Village of the Damned

The Legend goes that in the 14th century, Queen Jeanne the 1st of Naples who was on the run with her children after being accused of poisoning her first husband, Andre of Hungary, found a hiding place in  her Castle in Rocca Sparviera. Nestled on the top of a 1100m mountain, with a impregnable view on the surrounding valleys.

Local villagers holding some sort of grudge against the Queen and her entourage, as they already had a hard time feeding themselves, helped out the Hungarish spies who showed up in pursuit of Queen Jeanne and brought subsistence.

On Christmas eve, Queen Jeanne went to mass in the neighbouring village of Coarraze. When she got back home, she found her children served on platters on the table.

Heartbroken, she fled the village the next day and curse the village and its inhabitants: “Un jou vendra que aqui non cantéra plus ni gal ni galina”, which could translate to “A day will come when rosters and hen will stop singing here”.

Either a damnation or a coincidence, the village got fully abandoned by the 16th century after a series of earthquakes shook the village and the spring ran dry.

Since then Sparrowhawk’s Rock (literal translation of Rocca Sparviera) has been nicknamed the Village of the Damned.

With this story in mind, we planned a 30km adventure that would take us from the medieval village of Luceram to the village of the damned and loop back. The ride can be started from different point and you can make it as long or as short as you want. We made it a mini-adventure to fit in half day as it was on trails we had never been before and if we were to get a bit lost it would not be too bad.

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Heading down to Rocca Sparviera

Here is our route.

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Riding through the Village of the Damned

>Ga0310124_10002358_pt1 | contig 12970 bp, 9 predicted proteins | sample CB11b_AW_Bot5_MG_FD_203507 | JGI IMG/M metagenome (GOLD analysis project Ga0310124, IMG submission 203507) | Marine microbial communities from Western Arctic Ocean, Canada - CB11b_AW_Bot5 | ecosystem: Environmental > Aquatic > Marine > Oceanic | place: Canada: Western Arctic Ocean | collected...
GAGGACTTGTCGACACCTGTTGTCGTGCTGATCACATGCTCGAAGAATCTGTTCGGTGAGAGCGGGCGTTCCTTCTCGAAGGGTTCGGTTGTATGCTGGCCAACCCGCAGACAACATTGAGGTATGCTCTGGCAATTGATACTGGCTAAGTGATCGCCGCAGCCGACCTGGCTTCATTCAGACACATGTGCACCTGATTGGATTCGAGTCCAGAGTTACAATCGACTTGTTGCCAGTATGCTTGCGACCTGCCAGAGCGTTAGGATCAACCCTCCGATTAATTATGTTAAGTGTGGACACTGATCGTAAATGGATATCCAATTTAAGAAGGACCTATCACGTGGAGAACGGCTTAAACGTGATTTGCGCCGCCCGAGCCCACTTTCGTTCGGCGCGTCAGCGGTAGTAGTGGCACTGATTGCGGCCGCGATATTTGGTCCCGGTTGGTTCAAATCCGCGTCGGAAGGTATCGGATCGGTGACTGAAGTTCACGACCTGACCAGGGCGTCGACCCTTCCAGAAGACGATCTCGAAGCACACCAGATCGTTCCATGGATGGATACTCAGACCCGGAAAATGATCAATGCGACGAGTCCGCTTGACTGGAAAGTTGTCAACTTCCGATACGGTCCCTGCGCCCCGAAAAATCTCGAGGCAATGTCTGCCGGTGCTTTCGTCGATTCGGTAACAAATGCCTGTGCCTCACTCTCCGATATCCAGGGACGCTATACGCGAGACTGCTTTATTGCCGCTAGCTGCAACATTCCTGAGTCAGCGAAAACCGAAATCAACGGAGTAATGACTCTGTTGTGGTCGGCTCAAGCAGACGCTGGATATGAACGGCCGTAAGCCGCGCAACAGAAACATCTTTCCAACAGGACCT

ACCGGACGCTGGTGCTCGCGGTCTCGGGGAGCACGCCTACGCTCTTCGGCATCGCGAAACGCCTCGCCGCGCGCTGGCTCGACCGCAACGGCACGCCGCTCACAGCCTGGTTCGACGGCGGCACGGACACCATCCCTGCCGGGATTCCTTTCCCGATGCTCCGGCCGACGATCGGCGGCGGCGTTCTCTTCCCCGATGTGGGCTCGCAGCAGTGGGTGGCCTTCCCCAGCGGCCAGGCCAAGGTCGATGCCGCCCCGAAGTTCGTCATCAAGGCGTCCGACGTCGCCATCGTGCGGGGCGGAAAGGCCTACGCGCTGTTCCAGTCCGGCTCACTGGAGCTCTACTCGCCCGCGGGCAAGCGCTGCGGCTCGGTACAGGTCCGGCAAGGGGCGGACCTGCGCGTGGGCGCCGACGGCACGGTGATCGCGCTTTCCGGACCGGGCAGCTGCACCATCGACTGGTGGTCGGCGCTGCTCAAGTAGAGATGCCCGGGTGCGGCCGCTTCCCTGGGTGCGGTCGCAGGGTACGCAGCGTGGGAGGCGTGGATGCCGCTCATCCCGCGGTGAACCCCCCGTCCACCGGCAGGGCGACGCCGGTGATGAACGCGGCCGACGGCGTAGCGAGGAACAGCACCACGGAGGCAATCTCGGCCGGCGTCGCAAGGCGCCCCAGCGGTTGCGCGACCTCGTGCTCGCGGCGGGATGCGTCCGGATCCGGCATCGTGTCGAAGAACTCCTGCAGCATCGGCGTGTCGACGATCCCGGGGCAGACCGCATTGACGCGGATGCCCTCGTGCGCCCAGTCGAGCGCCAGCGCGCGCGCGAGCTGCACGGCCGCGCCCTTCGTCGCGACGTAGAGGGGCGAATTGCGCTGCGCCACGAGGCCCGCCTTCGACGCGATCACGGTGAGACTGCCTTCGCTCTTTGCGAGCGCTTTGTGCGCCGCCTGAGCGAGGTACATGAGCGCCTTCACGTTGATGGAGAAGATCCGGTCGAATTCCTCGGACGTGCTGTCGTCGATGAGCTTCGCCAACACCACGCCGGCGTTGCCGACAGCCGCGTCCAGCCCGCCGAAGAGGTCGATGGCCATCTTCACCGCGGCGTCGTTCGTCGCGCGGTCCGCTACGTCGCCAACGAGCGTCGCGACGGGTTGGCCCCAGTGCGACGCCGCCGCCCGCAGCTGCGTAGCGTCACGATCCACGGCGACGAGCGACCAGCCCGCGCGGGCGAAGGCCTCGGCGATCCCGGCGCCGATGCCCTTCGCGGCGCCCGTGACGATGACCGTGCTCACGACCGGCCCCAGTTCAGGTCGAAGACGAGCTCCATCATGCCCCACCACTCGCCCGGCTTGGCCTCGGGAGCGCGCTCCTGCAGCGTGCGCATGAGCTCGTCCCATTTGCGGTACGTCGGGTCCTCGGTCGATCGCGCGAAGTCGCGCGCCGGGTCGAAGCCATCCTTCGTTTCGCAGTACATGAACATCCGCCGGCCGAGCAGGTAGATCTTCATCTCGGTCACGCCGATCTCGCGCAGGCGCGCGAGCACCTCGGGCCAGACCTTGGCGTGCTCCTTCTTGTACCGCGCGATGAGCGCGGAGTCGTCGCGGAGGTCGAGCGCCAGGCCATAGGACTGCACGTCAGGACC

It was indeed a pretty gentle ride at first climbing wise, the descent got a bit technical as we approached the village. We actually did spend an hour exploring the ruins and enjoying the view before heading back. You can definitely imagine how arid it could have been on the top of that crest with no spring water.

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Matt Wragg in the front of the lens
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Mini adventure in Paillons

It had been forever since Matt Wragg and I went on an adventure together, due past end of season injury, work, different training regimen, illness, you name. We simply did not make time to enjoy each others’ company on a day-long ride. We put it right this week and I took him on a mini Trans-Paillons ride.

 

 

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 From Col de Ségra to Ongrand by Matt Wragg.

 

Our sole objective was to get from Sospel to Peille on time to catch a train home so we did not have to pedal our way home – which is easily doable if you leave early enough, have the motivation, bring enough food and have enough daylight. So not that day!

 

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Downtown Peille by Matt Wragg.

 

I took him on a ride I did once a few years ago, which means I was not 100% sure of the topo of the trail, how much climbing we would have to do, how technical it would turn out to be, if the trails were still maintained. Plus this time I forgot to put the map in my bag but knowing roughly that area, it was not too life threatening if we were to get lost.

 

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Waiting to catch the train by Matt Wragg.